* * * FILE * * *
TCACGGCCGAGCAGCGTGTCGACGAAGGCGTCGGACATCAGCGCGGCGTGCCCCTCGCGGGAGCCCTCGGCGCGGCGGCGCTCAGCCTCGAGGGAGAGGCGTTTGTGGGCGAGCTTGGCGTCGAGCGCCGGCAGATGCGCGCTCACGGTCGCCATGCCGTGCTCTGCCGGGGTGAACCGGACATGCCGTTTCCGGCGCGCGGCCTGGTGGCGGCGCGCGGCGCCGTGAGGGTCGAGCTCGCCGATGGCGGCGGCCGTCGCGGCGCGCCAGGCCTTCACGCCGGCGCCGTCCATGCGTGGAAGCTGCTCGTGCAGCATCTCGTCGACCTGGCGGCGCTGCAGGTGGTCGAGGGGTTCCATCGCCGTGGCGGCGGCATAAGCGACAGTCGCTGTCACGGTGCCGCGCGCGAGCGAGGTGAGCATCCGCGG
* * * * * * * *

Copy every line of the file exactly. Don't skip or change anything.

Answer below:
TCACGGCCGAGCAGCGTGTCGACGAAGGCGTCGGACATCAGCGCGGCGTGCCCCTCGCGGGAGCCCTCGGCGCGGCGGCGCTCAGCCTCGAGGGAGAGGCGTTTGTGGGCGAGCTTGGCGTCGAGCGCCGGCAGATGCGCGCTCACGGTCGCCATGCCGTGCTCTGCCGGGGTGAACCGGACATGCCGTTTCCGGCGCGCGGCCTGGTGGCGGCGCGCGGCGCCGTGAGGGTCGAGCTCGCCGATGGCGGCGGCCGTCGCGGCGCGCCAGGCCTTCACGCCGGCGCCGTCCATGCGTGGAAGCTGCTCGTGCAGCATCTCGTCGACCTGGCGGCGCTGCAGGTGGTCGAGGGGTTCCATCGCCGTGGCGGCGGCATAAGCGACAGTCGCTGTCACGGTGCCGCGCGCGAGCGAGGTGAGCATCCGCGG